Controversies surrounding Grand Theft Auto IV

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Grand Theft Auto IV is an open world, action-adventure video game developed by Rockstar North and published by Rockstar Games. Upon its release on 29 April 2008 for the PlayStation 3 and Xbox 360, Grand Theft Auto IV generated controversy. The game's depiction of violence received mass commentary from journalists and government officials, occasionally being referred to as a "murder simulator".[1] The ability to drive under the influence of alcohol in the game also received criticism, resulting in a request for the ESRB to change the game's rating. Former attorney Jack Thompson, known for his campaigns against the series, heavily criticised Grand Theft Auto IV prior to its release, filing lawsuits against parent company Take-Two Interactive, and threatening to ban distribution of the game if some gameplay features were not removed.

Gameplay features[edit]

Depiction of violence[edit]

There is nothing in the game you would not see in a TV show, or a movie a hundred times over, so I don’t understand what the conversation is about. We set out to make games that felt like they could culturally exist alongside the movies we were watching and the books we were reading, and hopefully we’re getting close to those goals.

Dan Houser, Rockstar head writer and VP for creative, Vulture.com, 2 May 2008[2]

Grand Theft Auto IV has been widely criticised for its depiction of violence and murder. On his program, conservative American talk-radio host Glenn Beck used Grand Theft Auto IV as an example to make wider claims about the use of violent video games by the US military, repeating claims made by Lt. Col. Dave Grossman that the military uses shooting games to desensitise soldiers to killing.[3] Beck also spoke to Jack Thompson, who labelled the game as a "murder simulator". Gavin McKiernan, national grass roots director for the Parents Television Council, added that the game is an "adult product", claiming that research displays the potential effect violent media has on children. Thompson reiterated that the game should be re-rated in the United States, referring to the Australian release as an example.[4][5]

There have been a number of reported crimes in which the perpetrators cited Grand Theft Auto IV as their primary influence. On 27 June 2008, six teenagers were arrested after participating in a crime spree in New Hyde Park, New York. The teenagers mugged a man, knocking his teeth out, attempted to hijack a car, and smashed a passing van with a bat. According to the Nassau County Police, the teenagers claimed that they were inspired by Grand Theft Auto IV.[6][7] On 4 August 2008, BBC Newsbeat reported that an 18-year-old student had been arrested in Bangkok, Thailand for the murder of a taxi driver after attempting to hijack the vehicle. Bangkok police captain Veerarit Pipatanasak stated that the student "wanted to find out if it was as easy in real life to rob a taxi as it was in the game".[8] According to local sources, the student wished to rob the taxi driver to obtain money to continue playing the game in an arcade.[8] Grand Theft Auto IV was subsequently banned in Thailand as a result.[9] On 24 August 2013, Sky News reported that a 90-year-old woman was killed in Slaughter, Louisiana when an eight-year-old boy grabbed a handgun and shot her in the head after playing Grand Theft Auto IV.[10]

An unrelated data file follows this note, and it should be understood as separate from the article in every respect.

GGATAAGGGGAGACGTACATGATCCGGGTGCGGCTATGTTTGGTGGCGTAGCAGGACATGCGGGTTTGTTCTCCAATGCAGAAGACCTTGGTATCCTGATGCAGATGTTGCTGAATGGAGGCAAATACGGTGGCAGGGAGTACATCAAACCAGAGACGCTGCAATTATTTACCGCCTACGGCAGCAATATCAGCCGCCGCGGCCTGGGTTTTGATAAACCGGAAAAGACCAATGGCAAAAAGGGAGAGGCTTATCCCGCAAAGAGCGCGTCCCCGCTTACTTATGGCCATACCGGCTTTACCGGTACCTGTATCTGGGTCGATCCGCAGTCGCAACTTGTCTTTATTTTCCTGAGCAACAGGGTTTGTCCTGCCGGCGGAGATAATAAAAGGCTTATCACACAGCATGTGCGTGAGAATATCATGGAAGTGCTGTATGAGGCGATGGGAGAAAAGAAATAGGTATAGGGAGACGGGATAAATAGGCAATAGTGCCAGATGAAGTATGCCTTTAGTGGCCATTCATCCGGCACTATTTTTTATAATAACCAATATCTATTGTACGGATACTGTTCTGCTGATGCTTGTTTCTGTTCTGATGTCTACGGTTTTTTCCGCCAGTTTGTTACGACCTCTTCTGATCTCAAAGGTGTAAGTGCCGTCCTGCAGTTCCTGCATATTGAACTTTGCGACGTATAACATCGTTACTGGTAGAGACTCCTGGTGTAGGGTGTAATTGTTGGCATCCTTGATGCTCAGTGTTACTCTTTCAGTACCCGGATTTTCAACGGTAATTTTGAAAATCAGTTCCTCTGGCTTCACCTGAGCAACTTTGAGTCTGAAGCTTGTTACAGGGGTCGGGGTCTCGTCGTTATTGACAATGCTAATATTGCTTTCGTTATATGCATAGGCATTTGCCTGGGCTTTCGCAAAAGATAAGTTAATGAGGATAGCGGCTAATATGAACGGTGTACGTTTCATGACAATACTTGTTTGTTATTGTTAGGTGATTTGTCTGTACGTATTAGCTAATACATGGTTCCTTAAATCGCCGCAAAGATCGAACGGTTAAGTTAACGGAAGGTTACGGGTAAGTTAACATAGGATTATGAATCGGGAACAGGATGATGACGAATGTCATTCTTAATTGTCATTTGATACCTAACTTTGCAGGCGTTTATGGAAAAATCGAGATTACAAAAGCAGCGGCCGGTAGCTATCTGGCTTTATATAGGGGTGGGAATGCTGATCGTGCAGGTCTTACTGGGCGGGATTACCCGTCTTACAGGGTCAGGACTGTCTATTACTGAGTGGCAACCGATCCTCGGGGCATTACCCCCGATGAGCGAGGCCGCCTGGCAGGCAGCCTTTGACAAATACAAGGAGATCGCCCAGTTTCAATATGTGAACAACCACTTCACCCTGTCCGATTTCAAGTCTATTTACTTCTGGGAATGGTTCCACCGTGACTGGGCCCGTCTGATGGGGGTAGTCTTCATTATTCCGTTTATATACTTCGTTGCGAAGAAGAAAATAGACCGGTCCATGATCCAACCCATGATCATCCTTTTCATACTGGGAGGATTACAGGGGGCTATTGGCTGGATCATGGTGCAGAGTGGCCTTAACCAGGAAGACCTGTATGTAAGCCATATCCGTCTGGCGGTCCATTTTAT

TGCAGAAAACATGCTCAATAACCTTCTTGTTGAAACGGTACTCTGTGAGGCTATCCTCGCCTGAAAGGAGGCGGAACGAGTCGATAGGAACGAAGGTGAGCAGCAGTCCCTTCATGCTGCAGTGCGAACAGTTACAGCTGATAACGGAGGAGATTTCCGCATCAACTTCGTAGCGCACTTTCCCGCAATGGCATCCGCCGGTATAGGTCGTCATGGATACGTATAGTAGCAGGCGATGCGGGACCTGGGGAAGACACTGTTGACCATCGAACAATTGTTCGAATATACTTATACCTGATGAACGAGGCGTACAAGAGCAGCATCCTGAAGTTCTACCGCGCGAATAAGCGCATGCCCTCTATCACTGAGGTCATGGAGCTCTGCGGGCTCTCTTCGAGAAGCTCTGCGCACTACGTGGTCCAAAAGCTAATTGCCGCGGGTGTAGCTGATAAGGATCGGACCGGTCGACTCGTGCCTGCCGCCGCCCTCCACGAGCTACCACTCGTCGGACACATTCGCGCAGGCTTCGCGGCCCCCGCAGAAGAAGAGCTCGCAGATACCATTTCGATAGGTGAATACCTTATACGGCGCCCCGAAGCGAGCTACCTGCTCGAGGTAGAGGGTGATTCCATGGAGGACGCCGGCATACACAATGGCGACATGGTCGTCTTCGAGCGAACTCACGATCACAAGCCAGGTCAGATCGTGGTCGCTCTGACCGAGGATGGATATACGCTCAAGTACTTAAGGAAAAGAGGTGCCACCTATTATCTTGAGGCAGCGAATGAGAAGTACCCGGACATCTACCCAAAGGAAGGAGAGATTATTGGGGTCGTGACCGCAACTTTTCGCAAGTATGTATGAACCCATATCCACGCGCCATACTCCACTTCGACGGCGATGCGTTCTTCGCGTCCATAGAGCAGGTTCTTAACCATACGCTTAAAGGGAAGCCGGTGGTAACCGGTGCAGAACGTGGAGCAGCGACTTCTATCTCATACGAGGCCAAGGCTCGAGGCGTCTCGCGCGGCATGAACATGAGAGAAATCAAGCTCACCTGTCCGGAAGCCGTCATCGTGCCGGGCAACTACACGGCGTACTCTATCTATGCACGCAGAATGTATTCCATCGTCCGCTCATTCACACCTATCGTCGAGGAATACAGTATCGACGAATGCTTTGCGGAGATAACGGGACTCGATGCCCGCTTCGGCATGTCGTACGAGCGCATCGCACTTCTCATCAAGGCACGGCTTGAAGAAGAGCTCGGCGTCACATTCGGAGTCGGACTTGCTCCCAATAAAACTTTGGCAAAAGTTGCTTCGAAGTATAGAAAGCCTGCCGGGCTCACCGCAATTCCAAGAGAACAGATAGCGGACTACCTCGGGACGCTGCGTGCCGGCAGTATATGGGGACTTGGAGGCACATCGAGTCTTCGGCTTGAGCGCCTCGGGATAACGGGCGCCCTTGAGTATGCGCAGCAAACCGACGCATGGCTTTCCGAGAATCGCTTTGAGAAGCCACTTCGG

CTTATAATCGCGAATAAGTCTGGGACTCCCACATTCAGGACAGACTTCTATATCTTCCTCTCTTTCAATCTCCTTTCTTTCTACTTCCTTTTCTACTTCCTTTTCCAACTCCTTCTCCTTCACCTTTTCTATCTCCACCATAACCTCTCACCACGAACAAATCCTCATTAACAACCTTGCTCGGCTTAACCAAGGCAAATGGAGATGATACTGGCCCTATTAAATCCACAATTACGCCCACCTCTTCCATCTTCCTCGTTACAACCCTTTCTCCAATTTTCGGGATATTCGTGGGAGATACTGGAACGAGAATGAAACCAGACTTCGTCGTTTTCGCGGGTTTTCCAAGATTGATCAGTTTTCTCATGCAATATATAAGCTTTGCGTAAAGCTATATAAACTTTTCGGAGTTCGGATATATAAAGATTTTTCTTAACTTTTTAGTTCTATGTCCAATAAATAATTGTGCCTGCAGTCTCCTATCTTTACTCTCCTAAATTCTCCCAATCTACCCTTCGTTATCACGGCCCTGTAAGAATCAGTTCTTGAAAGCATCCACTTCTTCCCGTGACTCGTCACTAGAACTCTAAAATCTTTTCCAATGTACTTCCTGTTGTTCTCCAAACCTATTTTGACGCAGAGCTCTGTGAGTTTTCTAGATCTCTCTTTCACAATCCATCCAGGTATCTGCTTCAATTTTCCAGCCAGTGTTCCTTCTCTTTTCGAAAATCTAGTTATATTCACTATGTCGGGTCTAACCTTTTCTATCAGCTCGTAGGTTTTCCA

Drunk driving option[edit]

Player character Niko walks down a road while intoxicated, followed by driving in a car while intoxicated. In both scenes, the gameplay vision is blurred and shaky.
The game allows players to walk or drive while intoxicated, resulting in a shaky and blurry vision. This gameplay option led to controversy, resulting in a request to change the game's rating.

Grand Theft Auto IV allows players to become intoxicated, resulting in a shaky and blurry gameplay vision. Players also have the option to enter cars while intoxicated, and to drive under the influence of alcohol.[11] This gameplay feature received criticism, particularly from the nonprofit organisation Mothers Against Drunk Driving (MADD). MADD referred to the action as a "choice, a violent crime", and that it is "100 percent preventable".[12] As a result, MADD requested for the Entertainment Software Rating Board to change the rating of the game from Mature (17+) to Adults Only (18+), effectively removing the game from retail stock. They also asked Take-Two Interactive and Rockstar Games to consider halting the game's distribution out of a sense of social responsibility, or out of respect for victims of driving under the influence.[12] Rockstar later issued a statement to the Associated Press: